New Jersey Orthopedic Surgeon with Coronary Artery Disease Wins against Reliance Standard over the Material Duties of his Regular Occupation
A New Jersey court ruled in favor of an orthopedic surgeon against Reliance Standard over the material duties of his regular occupation. Dr. Stephen Lasser was a successful orthopedic surgeon when he suffered a heart attack. As part of his treatment plan, he was ordered to reduce his work stress which meant he had to:
- Cut back work hours
- Stop taking night call
- No longer perform emergency surgery
As a result of his reduced schedule, he earned significantly less each month. He filed for disability and was approved for benefits for about one year. After one year, however, Reliance Standard terminated his benefits. Reliance alleged that night call and emergency surgeries were not material duties of his regular occupation as an orthopedic surgeon.
Regular Occupation As It Appears in the Policy Must be Applied
Under the policy Dr. Lasser is disalbed if as a result of his illness he is only
- Capable of performing the material duties of his/her regular occupation on a part-time basis, or
- Some of the material duties on a full time basis.
In this case, Reliance attempted to rewrite the policy after it had already acknowledged Dr. Lasser’s disability from coronary artery disease and paid benefits. In doing so, it applied a broad definition of regular occupation to determine what the material duties were. However, the policy does not define regular occupation. So the usual meaning of the term must be used. Reliance cannot add language to the policy or redefine it to be broader than how it appears in the policy.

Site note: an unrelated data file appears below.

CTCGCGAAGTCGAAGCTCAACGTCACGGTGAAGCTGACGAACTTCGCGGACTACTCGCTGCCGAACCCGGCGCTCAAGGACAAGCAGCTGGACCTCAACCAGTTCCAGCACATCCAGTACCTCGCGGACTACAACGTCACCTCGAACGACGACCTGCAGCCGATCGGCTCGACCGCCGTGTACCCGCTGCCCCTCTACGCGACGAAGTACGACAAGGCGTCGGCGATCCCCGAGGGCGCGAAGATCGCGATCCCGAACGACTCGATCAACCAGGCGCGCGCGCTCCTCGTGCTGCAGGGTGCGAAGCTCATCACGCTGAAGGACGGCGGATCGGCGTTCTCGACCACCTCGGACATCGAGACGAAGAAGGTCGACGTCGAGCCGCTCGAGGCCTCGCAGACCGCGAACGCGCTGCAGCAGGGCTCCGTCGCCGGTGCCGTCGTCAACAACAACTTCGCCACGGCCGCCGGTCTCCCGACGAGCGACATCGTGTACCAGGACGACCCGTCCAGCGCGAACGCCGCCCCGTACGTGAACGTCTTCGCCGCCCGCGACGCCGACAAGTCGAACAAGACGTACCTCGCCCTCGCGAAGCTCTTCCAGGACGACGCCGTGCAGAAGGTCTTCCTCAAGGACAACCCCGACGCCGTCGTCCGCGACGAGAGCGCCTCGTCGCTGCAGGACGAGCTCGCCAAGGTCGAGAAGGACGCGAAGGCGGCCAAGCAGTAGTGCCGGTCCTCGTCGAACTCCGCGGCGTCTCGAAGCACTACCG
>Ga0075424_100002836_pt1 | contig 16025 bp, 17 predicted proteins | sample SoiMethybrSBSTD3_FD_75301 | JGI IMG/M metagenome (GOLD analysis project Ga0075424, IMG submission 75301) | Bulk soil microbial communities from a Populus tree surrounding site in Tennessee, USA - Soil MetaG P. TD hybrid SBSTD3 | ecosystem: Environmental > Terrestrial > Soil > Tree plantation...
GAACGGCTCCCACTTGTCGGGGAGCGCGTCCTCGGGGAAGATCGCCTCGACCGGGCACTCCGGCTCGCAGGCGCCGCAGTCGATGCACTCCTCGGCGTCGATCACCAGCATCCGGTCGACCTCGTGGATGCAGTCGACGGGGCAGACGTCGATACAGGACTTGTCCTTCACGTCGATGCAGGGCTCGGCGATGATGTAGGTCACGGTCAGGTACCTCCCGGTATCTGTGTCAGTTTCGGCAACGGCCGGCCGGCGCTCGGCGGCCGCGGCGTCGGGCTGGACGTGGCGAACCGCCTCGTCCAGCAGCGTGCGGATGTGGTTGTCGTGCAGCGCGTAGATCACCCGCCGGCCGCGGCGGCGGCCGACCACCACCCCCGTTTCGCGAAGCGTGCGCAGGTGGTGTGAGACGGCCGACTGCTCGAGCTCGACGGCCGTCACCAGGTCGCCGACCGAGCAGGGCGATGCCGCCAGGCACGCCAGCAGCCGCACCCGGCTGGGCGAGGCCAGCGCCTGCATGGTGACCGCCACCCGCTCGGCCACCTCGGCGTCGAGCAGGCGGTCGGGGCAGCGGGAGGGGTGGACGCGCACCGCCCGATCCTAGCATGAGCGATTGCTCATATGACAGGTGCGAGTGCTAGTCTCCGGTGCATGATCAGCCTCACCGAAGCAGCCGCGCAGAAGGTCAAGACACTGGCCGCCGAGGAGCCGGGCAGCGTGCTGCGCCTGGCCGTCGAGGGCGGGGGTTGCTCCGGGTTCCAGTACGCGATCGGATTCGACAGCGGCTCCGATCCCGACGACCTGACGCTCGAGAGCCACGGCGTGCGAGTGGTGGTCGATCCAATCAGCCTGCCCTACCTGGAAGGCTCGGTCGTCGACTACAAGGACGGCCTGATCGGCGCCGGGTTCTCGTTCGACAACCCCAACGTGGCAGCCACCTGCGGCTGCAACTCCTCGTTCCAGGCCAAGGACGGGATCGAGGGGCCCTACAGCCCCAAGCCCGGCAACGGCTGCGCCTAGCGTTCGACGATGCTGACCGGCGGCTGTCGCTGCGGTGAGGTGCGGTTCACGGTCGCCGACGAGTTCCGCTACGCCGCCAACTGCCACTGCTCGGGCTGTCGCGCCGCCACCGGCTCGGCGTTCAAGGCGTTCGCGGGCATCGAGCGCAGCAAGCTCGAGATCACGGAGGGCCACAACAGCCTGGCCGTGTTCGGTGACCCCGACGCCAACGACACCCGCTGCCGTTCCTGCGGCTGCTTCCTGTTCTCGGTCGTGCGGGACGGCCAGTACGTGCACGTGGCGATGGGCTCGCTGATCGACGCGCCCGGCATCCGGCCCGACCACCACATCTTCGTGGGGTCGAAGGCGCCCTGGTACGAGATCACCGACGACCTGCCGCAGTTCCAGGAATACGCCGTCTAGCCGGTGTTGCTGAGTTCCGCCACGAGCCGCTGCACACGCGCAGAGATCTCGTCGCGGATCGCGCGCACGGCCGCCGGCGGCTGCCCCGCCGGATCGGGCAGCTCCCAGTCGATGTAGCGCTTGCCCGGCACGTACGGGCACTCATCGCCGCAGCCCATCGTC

Reliance argued that the regular occupation of an orthopedic surgeon is how it is performed in the national economy. It did not consider the duties of Dr. Lasser’s four-physician practice in New Jersey to determine the material duties.
Since the words “his/her'' comes before “regular occupation,” the Court found that it was unreasonable for Reliance to apply a broader definition. It should have considered Dr. Lasser’s regular occupation. In other words, what “his regular occupation” was just before he became disabled. From there, it could determine what his material duties were.
Dr. Lasser successfully argued that Reliance was unreasonable in their analysis of his regular occupation. After examining the correct application of his regular occupation, the Court found that Dr. Lasser was disabled, due to coronary artery disease, from performing the material duties of his regular occupation as an orthopedic surgeon.
The attorneys at Dabdoub Law Firm are experts in the practice of disability insurance. We have argued against cases like this one knowing exactly how insurance companies like to play games with policy language. The terms of the policy are what they are - they cannot be re-written after the fact for the benefit of the insurance company.
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